Lettuce Supplier Sued by E. coli Victim
Marler Clark and Underberg & Kessler filed a lawsuit against State Garden on behalf of an Ontario, NY resident who fell ill with E. coli after eating Wegmans spinach.
ROCHESTER, NY—Seattle-based Marler Clark and Rochester-based Underberg & Kessler filed a lawsuit Tuesday against State Garden, a Massachusetts-based company whose product was identified as the source of an E. coli O157:H7 outbreak among upstate New York residents in October, 2012. The lawsuit was filed on behalf of Sandra Isaac, an Ontario, NY resident who alleges she became ill with an E. coli infection after eating State Garden spinach and spring salad mix purchased from a Wegmans supermarket. The lawsuit was filed in U.S. District Court for the Western District of New York.
According to the complaint, Mrs. Isaac consumed Wegmans Organic Spinach and Spring Mix on multiple occasions in mid-October. She began experiencing symptoms of E. coli infection, including painful abdominal cramping and diarrhea, on October 19. Her symptoms progressed over the next several days to include severe, bloody diarrhea. She was treated for dehydration, pain and nausea at the emergency room on October 22. A stool sample Mrs. Isaac submitted while at the ER later returned positive for E. coli, and she was notified by the Wayne County Health Department that her illness was one of at least 19 associated with an E. coli outbreak in the area. A sample taken from spinach and spring salad mix in Mrs. Isaac’s home tested positive for E. coli.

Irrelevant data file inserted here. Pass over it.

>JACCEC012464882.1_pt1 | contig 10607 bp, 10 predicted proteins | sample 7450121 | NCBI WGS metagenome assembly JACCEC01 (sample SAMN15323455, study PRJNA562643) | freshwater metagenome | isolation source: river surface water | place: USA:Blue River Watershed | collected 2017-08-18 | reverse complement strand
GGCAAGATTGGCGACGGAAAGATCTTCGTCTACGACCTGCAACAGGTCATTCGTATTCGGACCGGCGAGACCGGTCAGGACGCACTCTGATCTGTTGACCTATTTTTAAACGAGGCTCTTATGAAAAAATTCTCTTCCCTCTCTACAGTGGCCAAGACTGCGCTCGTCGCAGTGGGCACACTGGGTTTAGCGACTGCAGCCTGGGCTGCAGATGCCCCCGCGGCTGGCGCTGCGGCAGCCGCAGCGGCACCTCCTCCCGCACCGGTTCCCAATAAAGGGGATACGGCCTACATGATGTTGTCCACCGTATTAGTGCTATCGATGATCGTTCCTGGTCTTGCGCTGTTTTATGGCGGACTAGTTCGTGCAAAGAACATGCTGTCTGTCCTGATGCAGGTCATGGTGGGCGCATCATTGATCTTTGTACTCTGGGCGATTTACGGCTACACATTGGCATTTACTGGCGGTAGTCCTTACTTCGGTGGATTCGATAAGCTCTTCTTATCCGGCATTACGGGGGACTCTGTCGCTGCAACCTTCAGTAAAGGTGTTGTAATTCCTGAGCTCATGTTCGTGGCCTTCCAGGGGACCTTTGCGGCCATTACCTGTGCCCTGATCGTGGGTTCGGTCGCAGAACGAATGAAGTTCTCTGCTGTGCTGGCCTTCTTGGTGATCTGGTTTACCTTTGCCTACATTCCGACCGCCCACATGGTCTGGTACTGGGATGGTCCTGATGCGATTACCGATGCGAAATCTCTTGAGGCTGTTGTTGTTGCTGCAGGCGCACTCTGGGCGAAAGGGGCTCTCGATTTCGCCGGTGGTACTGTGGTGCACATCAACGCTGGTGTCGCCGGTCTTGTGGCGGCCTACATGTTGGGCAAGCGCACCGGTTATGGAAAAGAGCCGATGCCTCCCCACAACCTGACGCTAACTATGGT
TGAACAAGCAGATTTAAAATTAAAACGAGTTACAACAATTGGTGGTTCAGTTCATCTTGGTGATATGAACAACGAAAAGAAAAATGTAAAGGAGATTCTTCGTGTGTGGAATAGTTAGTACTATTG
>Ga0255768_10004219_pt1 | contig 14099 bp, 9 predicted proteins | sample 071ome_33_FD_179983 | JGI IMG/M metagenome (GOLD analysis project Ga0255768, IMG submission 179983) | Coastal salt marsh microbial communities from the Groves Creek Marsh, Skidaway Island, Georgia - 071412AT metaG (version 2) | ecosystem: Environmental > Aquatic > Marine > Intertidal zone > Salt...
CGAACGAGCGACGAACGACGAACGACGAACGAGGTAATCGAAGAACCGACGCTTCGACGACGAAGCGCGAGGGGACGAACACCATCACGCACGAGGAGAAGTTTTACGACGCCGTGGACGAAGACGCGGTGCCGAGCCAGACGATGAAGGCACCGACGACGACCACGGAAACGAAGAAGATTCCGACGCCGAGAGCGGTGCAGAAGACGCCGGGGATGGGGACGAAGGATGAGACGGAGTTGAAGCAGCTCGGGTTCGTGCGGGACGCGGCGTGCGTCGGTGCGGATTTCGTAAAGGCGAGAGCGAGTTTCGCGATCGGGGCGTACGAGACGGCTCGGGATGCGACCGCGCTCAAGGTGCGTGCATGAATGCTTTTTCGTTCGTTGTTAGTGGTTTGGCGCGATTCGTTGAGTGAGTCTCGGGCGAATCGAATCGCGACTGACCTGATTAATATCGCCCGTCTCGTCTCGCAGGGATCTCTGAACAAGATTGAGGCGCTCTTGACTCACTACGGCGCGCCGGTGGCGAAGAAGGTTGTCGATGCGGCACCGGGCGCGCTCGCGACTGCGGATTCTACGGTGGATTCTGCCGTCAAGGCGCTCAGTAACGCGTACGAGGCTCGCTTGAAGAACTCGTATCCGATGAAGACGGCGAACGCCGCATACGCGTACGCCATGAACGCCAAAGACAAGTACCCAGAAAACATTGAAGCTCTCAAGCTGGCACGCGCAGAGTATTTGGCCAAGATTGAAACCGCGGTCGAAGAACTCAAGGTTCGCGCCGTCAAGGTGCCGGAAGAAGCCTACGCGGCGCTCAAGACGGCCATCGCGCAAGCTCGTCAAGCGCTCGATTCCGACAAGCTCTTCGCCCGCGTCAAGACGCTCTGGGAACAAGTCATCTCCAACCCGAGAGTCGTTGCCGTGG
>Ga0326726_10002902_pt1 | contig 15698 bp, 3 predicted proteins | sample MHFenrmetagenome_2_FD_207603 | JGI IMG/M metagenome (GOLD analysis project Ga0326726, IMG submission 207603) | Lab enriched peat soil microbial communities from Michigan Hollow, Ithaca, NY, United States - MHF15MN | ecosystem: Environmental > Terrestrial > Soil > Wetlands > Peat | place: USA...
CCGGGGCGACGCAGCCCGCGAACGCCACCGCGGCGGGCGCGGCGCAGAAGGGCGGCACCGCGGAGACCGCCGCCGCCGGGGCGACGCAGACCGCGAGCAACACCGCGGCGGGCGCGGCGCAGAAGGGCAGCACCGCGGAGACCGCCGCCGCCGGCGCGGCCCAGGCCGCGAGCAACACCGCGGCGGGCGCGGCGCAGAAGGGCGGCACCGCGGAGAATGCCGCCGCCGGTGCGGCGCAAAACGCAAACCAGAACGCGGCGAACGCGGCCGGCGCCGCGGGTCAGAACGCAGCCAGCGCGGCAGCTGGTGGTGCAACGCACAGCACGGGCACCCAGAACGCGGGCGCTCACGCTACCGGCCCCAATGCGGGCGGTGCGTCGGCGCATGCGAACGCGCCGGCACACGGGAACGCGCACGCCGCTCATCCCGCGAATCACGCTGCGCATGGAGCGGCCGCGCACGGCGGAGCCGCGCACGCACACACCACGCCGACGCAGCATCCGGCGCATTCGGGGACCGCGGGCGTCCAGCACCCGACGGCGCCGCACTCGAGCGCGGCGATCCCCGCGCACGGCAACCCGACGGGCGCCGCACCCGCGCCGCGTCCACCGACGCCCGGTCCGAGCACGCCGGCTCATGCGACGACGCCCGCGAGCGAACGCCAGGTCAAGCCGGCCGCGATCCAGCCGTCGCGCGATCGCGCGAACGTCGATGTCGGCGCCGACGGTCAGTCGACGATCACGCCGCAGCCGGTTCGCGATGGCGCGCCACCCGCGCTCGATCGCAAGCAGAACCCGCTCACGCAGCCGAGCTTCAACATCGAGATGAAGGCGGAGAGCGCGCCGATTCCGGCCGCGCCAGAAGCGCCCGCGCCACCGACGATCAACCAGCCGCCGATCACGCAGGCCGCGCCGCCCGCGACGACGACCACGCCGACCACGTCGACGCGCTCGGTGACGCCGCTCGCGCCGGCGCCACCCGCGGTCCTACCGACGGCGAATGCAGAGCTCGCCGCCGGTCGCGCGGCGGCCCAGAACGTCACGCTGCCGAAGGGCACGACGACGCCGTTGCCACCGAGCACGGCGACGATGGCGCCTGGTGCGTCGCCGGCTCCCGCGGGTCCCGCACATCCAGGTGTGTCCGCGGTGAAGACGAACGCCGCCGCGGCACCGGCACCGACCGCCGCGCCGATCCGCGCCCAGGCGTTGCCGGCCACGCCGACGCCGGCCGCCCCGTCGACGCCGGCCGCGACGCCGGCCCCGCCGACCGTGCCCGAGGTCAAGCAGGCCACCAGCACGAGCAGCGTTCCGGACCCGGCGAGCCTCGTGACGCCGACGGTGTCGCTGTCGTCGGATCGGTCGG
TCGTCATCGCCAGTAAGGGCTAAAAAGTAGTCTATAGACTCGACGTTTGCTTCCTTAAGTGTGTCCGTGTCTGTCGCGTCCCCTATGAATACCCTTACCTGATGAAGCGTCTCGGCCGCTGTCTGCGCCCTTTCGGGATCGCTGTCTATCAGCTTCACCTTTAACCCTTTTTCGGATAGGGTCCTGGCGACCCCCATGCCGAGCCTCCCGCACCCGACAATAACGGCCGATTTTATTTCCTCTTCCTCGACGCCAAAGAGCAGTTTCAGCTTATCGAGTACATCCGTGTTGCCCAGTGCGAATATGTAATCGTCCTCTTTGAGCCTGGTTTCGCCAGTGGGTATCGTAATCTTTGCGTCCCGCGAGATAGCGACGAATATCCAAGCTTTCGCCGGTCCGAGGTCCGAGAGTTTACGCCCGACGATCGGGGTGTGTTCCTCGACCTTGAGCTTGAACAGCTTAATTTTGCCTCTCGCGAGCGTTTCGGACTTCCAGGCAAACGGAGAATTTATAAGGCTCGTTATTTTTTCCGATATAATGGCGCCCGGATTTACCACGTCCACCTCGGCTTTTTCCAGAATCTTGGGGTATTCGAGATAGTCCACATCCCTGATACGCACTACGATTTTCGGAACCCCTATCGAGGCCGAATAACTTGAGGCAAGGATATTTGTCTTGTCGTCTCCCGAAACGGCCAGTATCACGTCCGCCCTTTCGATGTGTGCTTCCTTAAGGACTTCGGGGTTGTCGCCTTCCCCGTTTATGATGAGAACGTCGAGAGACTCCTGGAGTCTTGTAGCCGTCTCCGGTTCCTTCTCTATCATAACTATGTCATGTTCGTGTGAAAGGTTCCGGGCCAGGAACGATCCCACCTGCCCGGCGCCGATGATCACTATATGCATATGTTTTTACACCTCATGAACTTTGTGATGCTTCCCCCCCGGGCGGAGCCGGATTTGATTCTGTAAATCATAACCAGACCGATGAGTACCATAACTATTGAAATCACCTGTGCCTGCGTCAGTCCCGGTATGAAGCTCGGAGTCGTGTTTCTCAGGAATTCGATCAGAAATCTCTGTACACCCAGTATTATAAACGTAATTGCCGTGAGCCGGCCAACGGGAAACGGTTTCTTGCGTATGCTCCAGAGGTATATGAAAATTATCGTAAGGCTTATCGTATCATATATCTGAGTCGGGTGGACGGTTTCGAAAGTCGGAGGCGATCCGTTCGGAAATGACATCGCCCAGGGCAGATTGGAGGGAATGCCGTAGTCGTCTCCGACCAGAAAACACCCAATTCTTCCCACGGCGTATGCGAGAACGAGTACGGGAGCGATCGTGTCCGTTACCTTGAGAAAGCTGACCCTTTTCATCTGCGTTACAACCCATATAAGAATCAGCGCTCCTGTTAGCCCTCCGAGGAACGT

“Most leafy greens are coming from California this time of year,” said William Marler, managing partner of Marler Clark. “It will be interesting to see which farm supplied the contaminated product, and if that farm has a history of shipping contaminated product.”
Paul Nunes, a partner with Underberg & Kessler, commented: “Folks have a right to expect that the food they buy is safe to eat and is free of dangerous pathogens. More has to be done to protect the safety of our food chain.”
BACKGROUND: Marler Clark and Underberg & Kessler have joined together to represent victims of multiple foodborne illness outbreaks, including the 2002 Brook-Lea Country Club Salmonella outbreak, the 2006 Dole spinach E. coli outbreak and the 2011 Salmonella outbreak linked to Turkish pine nuts. Marler Clark is the nation’s only law firm with a practice dedicated solely to representing victims of foodborne illness, and is currently pursuing litigation on behalf of victims of outbreaks traced to cantaloupe, mangoes, peanut butter, ricotta cheese and other foods.